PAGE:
Area lawmakers vote to override Bush on farm bill
From staff and wire reports
WASHINGTON ó All three members of the U.S. House representing Rowan and Cabarrus support the $290 billion farm bill that President Bush has vetoed.
The two Republicans and one Democrat joined a majority of House members in overriding Bush’s veto Thursday.
“Our nation needs an agriculture policy for the 21st century,” said Rep. Robin Hayes, R-8th District.
But a printing error in the bill sent to Bush has turned the farm bill’s triumphant victory into a vexing embarrassment.
It seems that no one read the bill after it was printed on parchment paper and sent to the White House, where Bush vetoed it Wednesday. Missing was a 34-page section on international food aid and trade.
Democratic leaders in the House decided to pass the bill again, including the section missing in the version that Bush got. That vote was 306-110, again enough to override another veto from Bush should the need arise.
But Senate Majority Leader Harry Reid, D-Nev., saw little need for that and planned to go ahead with a vote on overriding Bush’s veto of a bill that is only 93 percent of what Congress passed. The House on Wednesday voted overwhelmingly, 316-108, to override Bush’s veto, even knowing that what he vetoed was not the complete bill that Congress passed.
Though all three area representatives voted to override the veto, Mel Watt, D-12th, noted that the House started the process from scratch ó beginning with renewed passage of the Farm Bill.
Watt said it did so because of “congressional concerns.” If there were eventual challenges to anything the House did, members wanted to make sure the process was done correctly, he said.
A spokesman for Howard Coble, R-6th, said he also voted to override the president’s veto.
“He saw more good than bad in it,” said Ed McDonald, a spokesman for Coble, referring to the Farm Bill.
If the Senate overrides Bush’s veto, all the other provisions of the bill except for the missing section on international food aid and trade would be law.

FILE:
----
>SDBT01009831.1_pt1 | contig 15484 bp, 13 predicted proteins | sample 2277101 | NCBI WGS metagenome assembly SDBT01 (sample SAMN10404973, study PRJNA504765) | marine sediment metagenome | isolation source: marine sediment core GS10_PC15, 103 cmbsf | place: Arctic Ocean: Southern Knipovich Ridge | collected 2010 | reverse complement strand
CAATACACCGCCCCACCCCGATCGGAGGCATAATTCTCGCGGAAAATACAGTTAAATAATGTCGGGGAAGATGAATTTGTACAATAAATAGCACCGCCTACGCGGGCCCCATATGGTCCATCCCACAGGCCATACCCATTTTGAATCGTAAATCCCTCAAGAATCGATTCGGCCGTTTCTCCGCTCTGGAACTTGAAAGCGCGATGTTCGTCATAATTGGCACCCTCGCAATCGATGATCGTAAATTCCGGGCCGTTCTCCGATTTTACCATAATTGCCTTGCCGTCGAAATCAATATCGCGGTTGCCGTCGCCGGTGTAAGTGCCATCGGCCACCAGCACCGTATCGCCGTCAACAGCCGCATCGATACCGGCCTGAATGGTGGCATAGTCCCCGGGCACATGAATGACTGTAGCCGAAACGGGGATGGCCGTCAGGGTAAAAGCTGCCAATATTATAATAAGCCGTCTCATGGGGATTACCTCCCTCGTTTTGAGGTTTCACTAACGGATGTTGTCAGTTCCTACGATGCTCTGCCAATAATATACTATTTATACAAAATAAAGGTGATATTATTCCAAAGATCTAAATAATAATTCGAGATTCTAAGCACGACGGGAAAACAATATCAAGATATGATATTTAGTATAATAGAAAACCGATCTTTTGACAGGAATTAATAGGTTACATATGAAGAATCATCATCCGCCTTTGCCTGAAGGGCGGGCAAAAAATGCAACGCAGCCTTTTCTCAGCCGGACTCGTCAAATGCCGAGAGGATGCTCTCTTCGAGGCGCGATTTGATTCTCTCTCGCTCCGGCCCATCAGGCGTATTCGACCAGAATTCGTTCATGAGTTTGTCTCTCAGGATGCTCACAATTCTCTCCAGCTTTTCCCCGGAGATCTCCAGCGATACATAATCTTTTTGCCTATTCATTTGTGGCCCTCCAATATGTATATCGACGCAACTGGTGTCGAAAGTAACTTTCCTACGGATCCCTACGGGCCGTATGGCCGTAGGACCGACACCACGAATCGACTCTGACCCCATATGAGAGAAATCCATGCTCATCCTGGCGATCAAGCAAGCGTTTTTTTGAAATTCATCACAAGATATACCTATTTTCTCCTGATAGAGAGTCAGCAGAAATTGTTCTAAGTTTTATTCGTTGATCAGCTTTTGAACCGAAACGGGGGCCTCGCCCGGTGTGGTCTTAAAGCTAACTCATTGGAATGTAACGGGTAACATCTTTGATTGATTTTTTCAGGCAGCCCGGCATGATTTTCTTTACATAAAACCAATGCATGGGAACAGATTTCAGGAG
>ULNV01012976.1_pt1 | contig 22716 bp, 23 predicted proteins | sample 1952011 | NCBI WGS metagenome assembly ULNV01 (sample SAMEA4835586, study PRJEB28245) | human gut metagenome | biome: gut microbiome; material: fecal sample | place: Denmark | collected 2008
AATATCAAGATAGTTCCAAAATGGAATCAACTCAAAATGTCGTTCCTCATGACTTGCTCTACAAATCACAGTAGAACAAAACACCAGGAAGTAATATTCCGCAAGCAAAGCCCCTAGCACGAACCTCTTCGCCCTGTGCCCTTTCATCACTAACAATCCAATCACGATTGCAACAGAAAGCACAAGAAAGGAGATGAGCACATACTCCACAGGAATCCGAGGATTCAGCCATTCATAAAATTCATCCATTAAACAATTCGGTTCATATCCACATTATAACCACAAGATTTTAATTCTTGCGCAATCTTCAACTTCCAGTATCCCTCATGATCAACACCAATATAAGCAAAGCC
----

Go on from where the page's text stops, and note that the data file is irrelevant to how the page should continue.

Still unclear Thursday was how lawmakers will deal with the missing 34-page section. The House Democrats planned to vote on passing that section again Thursday and send it to the Senate.
House Republicans used the error to plead Democratic incompetence. They said Bush vetoed a different bill from the one Congress passed, raising questions that the eventual law would be unconstitutional.
The White House also seized on the error.
“Maybe it gives them one more chance to take a look and think about how much they’re asking the taxpayers to spend at a time of record farm income,” said White House spokeswoman Dana Perino. “I think what this clearly shows is that they can even screw up spending the taxpayers’ money unwisely.”
Reid said the process is entirely legal.
“We have, under good legal precedent, going back to a case I understand in 1892 where something like this happened before, it is totally constitutional to do what we’re planning to do,” he said, without elaborating on the case.
Robert B. Dove, a former Senate parliamentarian, agreed.
“It really doesn’t matter what Congress actually does, all that matters is what goes to the president,” he said. “The courts don’t really want to get into the workings of Congress and try to figure out what the Congress really meant to do.”
But Republicans continued to berate Democrats over the mistake, delaying action by forcing the House into a vote over whether the Democrats should be investigated by the Committee on Standards of Official Conduct for abuse of power. The motion was dismissed on a party line vote.
“The House should not gloss over an incident of this magnitude,” Rep. Doc Hastings, R-Wash., said on the House floor. “It’s a serious constitutional violation.”
Bush says the legislation is too expensive and would send too much government money to wealthy farmers. A bipartisan group of negotiators on the bill made small cuts to subsidies to appease the White House, but Bush said it wasn’t enough.
The veto was the 10th of Bush’s presidency, but Congress had overridden him only once before, on a water projects bill.
Congressional Republicans overwhelmingly abandoned Bush in voting to override the legislation Wednesday, overlooking its cost amid public concern about the weak economy and high gas and grocery prices. GOP lawmakers are anxious about their own prospects less than six months before Election Day.
About two-thirds of the bill would pay for nutrition programs such as food stamps, about $40 billion is for farm subsidies and another $30 billion would go to farmers to idle their land and for other environmental programs.